Steven, try grinding some rice or better yet instant rice. It won't clean the lid of the blade grinder as well as you would like but it will clean the grinding bowl. Soap and water to the lid will help keep that part clean. If you clean on a regular basis it is not so daunting of a task. I grind a lot of cumin in mine and the lid is permanently etched in cumin.

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The main time commitment is keeping the device clean, which seems to be nearly impossible.

Steven, try grinding some rice or better yet instant rice. It won't clean the lid of the blade grinder as well as you would like but it will clean the grinding bowl. Soap and water to the lid will help keep that part clean. If you clean on a regular basis it is not so daunting of a task. I grind a lot of cumin in mine and the lid is permanently etched in cumin.

A small piece of old bread works well too.

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Unlike a coffee grinder, the modest sized grinding bowl of a dedicated nut and spice grinder such as the Cuisinart actually detaches and is easily washed, plus the whole operation seems to have fewer nooks and crannies for ground spices to stick. It's a bit more of an investment that just getting a second small coffee mill, but it's use for making small quantities of ground or chopped nuts or even flours is a bonus. The Cuisinart retails for something like $49 and I am guessing the blade will last longer than the blade in a coffee grinder. It's really a great gadget, and I'm not gadget-mad. In my opinion works far better for spices and very hard seeds or grains than a coffee mill.

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The main time commitment is keeping the device clean, which seems to be nearly impossible.

Steven, try grinding some rice or better yet instant rice. It won't clean the lid of the blade grinder as well as you would like but it will clean the grinding bowl. Soap and water to the lid will help keep that part clean. If you clean on a regular basis it is not so daunting of a task. I grind a lot of cumin in mine and the lid is permanently etched in cumin.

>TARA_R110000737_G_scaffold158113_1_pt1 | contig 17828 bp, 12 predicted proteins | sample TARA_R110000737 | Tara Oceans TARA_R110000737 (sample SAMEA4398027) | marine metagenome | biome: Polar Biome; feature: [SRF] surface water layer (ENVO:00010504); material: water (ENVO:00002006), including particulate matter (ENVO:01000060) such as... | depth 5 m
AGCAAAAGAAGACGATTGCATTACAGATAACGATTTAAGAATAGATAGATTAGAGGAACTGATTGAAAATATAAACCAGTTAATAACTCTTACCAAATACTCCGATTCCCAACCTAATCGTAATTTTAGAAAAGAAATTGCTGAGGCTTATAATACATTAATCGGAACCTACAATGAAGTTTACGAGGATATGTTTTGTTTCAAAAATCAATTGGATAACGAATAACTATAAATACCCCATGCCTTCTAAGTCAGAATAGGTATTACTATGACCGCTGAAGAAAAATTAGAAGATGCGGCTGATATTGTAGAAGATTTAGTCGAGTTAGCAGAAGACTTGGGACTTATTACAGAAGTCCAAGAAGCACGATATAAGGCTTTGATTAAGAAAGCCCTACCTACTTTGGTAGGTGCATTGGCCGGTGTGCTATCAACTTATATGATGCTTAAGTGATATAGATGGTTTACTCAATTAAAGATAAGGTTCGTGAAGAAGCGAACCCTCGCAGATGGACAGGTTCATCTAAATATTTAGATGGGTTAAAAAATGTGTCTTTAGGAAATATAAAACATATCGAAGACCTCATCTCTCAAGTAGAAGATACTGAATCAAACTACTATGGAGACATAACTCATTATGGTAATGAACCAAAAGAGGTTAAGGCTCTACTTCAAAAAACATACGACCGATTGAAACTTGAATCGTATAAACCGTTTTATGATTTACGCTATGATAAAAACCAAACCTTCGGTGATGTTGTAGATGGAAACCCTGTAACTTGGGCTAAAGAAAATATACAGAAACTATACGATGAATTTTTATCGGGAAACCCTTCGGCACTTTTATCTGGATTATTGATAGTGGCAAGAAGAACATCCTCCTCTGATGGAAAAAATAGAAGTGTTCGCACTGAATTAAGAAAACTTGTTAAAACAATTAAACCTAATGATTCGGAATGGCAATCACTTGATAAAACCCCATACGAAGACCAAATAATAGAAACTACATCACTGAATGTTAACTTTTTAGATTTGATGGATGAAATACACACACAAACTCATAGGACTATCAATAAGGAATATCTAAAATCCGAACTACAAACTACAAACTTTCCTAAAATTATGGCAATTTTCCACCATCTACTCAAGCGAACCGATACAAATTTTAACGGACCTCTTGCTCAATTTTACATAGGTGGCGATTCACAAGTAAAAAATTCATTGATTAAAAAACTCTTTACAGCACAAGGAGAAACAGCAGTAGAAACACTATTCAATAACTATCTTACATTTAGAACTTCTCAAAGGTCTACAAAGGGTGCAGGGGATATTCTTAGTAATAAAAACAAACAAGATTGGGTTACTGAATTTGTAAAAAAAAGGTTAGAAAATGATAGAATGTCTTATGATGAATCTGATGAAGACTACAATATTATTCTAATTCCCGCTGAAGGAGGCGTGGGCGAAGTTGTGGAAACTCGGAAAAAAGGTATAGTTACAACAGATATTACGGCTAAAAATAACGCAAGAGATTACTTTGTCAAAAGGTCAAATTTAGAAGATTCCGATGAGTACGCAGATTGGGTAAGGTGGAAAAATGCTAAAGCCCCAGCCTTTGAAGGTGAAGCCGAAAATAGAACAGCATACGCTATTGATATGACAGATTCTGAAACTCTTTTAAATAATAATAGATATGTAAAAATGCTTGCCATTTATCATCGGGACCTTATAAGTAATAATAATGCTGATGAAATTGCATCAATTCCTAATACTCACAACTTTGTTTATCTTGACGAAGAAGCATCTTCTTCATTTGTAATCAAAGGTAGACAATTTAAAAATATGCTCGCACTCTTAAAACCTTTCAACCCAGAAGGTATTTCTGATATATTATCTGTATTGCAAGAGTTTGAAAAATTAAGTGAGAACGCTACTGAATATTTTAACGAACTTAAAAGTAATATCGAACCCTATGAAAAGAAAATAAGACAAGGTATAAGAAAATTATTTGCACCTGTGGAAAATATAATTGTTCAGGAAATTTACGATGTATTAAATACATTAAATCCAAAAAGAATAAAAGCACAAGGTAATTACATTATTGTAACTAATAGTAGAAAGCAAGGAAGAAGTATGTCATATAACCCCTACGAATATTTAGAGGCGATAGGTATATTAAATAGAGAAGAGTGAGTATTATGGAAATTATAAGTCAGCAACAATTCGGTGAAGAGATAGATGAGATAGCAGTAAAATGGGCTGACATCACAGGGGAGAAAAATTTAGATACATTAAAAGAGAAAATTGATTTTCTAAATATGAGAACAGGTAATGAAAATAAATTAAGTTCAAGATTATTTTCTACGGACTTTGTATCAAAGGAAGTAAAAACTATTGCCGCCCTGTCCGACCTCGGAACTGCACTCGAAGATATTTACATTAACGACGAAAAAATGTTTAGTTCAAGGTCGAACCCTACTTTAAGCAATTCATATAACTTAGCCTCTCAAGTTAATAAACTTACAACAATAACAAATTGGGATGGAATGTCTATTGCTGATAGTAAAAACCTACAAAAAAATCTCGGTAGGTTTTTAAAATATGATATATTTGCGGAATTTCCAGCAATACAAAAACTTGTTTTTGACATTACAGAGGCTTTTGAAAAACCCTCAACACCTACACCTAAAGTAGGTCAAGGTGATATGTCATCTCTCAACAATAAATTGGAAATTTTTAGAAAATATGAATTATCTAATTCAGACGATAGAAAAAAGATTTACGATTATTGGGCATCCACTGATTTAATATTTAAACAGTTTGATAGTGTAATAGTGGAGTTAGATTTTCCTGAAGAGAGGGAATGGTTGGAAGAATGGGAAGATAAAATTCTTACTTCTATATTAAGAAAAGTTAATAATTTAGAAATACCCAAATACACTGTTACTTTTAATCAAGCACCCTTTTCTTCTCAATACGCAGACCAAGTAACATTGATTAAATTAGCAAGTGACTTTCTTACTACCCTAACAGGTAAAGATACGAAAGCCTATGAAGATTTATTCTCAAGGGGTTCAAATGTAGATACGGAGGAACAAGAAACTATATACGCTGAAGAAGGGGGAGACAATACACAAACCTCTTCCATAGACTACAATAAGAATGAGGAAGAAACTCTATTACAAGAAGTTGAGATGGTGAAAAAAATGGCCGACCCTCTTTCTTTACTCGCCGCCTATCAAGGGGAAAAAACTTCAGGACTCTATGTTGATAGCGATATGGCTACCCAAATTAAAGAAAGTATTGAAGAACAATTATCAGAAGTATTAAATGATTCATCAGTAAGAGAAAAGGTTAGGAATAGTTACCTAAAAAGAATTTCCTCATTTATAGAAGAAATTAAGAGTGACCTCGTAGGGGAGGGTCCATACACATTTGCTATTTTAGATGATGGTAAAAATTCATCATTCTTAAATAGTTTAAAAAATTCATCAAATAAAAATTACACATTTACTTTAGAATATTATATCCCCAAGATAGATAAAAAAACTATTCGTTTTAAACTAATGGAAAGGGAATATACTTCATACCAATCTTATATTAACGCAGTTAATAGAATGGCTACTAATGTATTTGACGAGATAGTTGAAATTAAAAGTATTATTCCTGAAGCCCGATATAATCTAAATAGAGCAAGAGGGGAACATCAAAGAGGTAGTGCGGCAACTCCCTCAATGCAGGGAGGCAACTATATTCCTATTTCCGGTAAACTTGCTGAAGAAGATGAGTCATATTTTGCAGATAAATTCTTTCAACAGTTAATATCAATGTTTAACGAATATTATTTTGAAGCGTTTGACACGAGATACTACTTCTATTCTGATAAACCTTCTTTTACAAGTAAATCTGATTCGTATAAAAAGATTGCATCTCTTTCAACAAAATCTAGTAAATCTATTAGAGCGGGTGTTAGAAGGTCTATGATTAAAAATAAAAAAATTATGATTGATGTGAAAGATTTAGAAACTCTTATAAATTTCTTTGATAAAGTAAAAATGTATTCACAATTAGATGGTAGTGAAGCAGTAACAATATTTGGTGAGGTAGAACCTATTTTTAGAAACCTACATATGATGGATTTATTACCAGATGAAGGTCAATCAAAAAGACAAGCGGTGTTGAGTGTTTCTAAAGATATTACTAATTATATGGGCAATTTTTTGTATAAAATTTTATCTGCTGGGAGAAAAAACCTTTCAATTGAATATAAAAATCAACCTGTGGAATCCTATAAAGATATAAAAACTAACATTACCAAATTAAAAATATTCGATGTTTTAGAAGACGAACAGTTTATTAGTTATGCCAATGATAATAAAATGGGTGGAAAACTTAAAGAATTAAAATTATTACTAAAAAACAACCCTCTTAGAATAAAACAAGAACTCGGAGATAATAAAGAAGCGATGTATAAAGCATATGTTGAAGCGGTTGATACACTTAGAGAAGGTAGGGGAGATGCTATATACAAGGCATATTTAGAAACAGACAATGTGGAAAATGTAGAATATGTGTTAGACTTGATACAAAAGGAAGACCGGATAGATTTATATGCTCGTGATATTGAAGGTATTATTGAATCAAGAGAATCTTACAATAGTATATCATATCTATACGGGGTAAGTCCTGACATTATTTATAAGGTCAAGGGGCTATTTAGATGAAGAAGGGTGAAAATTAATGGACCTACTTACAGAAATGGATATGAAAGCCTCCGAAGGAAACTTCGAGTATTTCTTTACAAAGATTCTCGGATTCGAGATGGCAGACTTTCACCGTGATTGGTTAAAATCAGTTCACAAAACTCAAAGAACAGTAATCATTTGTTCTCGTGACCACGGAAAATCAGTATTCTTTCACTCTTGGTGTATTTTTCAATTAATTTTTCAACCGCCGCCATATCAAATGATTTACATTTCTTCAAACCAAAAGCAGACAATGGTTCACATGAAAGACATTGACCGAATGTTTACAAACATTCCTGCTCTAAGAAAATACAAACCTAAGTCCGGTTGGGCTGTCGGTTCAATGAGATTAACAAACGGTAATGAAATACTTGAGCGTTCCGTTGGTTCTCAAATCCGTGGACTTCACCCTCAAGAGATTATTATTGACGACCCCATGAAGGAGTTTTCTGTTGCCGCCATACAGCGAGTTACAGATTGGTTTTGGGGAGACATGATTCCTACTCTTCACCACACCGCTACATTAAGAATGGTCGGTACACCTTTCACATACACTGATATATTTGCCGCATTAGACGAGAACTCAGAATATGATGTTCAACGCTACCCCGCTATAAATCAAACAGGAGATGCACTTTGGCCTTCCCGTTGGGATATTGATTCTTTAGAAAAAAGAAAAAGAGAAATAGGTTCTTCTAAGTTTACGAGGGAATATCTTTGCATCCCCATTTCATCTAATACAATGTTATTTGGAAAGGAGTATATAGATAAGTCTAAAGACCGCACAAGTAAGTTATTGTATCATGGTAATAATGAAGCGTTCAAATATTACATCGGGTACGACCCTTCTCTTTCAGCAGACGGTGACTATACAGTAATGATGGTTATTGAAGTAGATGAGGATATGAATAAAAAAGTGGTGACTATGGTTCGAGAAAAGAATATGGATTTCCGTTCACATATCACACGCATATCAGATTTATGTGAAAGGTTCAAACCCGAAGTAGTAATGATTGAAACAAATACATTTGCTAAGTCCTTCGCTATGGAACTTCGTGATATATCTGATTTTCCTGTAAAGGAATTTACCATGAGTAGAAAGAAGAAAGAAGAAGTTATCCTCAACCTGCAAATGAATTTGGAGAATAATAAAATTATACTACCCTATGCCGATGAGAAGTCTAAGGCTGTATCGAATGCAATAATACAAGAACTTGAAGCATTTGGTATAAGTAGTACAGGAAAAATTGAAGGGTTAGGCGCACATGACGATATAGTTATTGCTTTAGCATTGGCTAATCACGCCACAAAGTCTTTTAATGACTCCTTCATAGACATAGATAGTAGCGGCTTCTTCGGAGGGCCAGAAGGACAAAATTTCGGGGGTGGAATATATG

A small piece of old bread works well too.

Beat me to it!

Its not at all hard to keep a spice grinder adequately clean.

"If you wish to make an apple pie from scratch ... you must first invent the universe." - Carl Sagan

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The absolute best (and easiest) way to clean the mini spice grinders is with two tablespoons of baking soda and two or three saltine crackers broken up just a bit.

Place the top on, start the motor and shake and invert the grinder a few times while it is running.

Dump out the mixture and wipe clean with a dry paper towel.

The soda will remove oily residue and will also remove any taste or odor of coffee, spices or ????

I have posted this recommendation several times in the past and folks who have tried it find that it works.

You can use rice with the soda, if you wish, but in my opinion the regular use of rice will dull the blade.

Edited by andiesenji (log)

"There are, it has been said, two types of people in the world. There are those who say: this glass is half full. And then there are those who say: this glass is half empty. The world belongs, however, to those who can look at the glass and say: What's up with this glass? Excuse me? Excuse me? This is my glass? I don't think so. My glass was full! And it was a bigger glass!" Terry Pratchett